The Supreme Court has dismissed a French father’s bid to have his two daughters returned from Scotland.
In Re AR (Children) (Scotland), the girls’ mother, represented by James Turner QC, was a British citizen who gave birth to them in France while in a relationship with the father. The family often visited the mother’s parents who lived in Scotland.
In July 2013, the mother took the children to Scotland to live while the father stayed in France. He had agreed to the move, however, the parents both gave different reasons for his agreement. The father claimed that the plan was for the mother to spend 12 months in Scotland as part of her maternity leave. After that she would return to France. However, the mother claimed that they had agreed she would leave France permanently.
A few months after the move, the mother discovered that the father had been unfaithful, ended the relationship and began legal proceedings to secure a residence order for the children. Such an order states which parent a child or children should live with.
In response, the father launched proceedings of his own under The Hague Convention on the Civil Aspects of International Child Abduction. This is an international treaty which facilitates the return of children who have been taken out of their home country by a parent.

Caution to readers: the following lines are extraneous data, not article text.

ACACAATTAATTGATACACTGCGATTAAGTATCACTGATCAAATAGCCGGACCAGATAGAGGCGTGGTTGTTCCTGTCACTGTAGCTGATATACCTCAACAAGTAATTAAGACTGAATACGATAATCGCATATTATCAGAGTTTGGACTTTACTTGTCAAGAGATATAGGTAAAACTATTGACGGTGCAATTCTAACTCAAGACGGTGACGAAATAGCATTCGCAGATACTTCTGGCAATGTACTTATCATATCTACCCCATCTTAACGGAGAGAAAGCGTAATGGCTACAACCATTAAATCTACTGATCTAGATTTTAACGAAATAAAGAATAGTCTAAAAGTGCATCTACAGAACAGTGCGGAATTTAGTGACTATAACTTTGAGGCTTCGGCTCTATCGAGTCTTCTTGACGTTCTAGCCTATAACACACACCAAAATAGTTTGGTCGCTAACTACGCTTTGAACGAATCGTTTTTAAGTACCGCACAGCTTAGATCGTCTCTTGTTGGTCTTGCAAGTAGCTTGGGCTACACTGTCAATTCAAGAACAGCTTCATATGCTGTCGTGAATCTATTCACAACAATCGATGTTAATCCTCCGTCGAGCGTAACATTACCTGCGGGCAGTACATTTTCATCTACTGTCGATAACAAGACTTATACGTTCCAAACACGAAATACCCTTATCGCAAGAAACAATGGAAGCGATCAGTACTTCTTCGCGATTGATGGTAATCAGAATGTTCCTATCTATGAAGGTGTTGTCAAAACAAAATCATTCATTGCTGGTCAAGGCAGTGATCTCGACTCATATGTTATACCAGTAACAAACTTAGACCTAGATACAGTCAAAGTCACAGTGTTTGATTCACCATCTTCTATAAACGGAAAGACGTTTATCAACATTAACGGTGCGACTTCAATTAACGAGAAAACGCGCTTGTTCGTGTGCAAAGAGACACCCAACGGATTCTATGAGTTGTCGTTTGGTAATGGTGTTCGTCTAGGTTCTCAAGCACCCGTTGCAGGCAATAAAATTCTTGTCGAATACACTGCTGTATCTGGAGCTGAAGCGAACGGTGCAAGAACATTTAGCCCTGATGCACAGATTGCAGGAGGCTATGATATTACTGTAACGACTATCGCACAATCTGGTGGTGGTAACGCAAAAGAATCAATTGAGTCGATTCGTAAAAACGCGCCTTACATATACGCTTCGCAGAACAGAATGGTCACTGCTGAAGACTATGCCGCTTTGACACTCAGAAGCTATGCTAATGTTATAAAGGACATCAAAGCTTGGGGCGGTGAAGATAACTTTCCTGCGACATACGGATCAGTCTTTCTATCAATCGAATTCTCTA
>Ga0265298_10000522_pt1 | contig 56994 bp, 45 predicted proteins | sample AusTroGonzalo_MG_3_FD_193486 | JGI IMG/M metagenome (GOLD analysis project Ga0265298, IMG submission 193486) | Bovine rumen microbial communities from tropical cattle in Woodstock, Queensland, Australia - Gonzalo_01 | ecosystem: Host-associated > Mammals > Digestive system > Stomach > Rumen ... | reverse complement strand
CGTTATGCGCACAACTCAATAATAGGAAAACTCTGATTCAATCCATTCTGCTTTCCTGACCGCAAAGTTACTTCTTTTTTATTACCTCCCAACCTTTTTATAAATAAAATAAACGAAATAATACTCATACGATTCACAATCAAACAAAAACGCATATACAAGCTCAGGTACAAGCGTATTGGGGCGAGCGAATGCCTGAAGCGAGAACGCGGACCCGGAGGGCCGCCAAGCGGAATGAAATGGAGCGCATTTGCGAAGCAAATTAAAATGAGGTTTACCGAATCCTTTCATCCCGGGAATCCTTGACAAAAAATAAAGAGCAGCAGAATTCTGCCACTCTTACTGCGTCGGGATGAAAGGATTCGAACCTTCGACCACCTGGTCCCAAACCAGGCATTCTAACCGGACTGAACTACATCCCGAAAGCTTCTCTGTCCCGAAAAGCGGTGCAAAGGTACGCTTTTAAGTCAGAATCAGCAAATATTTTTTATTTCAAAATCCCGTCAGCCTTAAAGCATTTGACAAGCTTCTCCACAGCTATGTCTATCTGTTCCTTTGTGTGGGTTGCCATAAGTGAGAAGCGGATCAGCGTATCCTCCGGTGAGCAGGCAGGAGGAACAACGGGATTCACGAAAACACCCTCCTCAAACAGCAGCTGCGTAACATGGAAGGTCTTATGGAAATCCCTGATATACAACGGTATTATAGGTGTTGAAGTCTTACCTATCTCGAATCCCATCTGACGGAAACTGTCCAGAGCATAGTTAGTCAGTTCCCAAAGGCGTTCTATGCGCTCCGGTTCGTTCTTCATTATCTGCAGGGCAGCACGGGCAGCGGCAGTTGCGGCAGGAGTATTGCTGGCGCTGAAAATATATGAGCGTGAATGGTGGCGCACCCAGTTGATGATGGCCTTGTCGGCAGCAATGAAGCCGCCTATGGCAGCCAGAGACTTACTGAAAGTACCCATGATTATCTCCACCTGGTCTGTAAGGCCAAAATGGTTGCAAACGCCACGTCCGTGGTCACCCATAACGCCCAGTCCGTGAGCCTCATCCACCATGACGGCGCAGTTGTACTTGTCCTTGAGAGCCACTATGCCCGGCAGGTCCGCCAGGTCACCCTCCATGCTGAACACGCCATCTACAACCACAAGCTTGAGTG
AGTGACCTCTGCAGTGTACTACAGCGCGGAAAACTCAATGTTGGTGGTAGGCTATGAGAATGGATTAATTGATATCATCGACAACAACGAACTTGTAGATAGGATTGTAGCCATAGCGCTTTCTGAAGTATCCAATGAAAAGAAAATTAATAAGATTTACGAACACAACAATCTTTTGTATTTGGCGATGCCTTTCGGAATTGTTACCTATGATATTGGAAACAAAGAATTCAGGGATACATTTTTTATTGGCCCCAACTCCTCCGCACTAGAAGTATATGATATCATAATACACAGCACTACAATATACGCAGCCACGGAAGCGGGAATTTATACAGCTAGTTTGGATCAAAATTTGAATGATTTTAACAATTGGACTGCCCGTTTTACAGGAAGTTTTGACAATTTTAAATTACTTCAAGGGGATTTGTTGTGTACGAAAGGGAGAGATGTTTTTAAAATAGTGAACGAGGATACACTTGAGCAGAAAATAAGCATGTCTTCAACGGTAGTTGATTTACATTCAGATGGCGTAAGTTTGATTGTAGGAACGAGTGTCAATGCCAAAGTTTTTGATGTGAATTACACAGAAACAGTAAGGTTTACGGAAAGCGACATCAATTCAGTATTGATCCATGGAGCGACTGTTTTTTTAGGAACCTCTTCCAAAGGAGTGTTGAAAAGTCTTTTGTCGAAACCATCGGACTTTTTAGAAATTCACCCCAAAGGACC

The Outer House of the Court of Session, one of the two parts of Scotland’s highest civil court, ruled in the father’s favour. The judge at that hearing ruled that the children legally lived in France and granted the father’s appeal.
This decision was then reversed by a judge in the Inner House of the Court of Session, the other part of the Scottish civil court. That court ruled that the initial judge had made a mistake “in treating a shared parental intention to move permanently to Scotland as an essential element in any alteration of the children’s habitual residence”. This means that, under the Hague Convention, even if the father’s account of the parents’ agreement was true, it would not be adequate grounds on its own to order the children’s return. The Inner House also ruled that the amount of time the girls lived in Scotland was sufficient to establish residence there.
The father then appealed to the UK Supreme Court against the Inner House’s ruling. His lawyer argued that there had been no error on the part of the original judge.
In the Supreme Court’s judgment, Lord Reed said he was “unable to accept that submission”. He emphasised that while parental intentions were important in these kinds of cases, “they are not the only relevant factor”. He concluded that the Inner House’s decision was correct.
The father’s appeal was unanimously dismissed by Lord Reed and the other four justices who heard the case.
Read the Supreme Court judgement here.
Photo of the UK Supreme Court building by kaysgeog via Flickr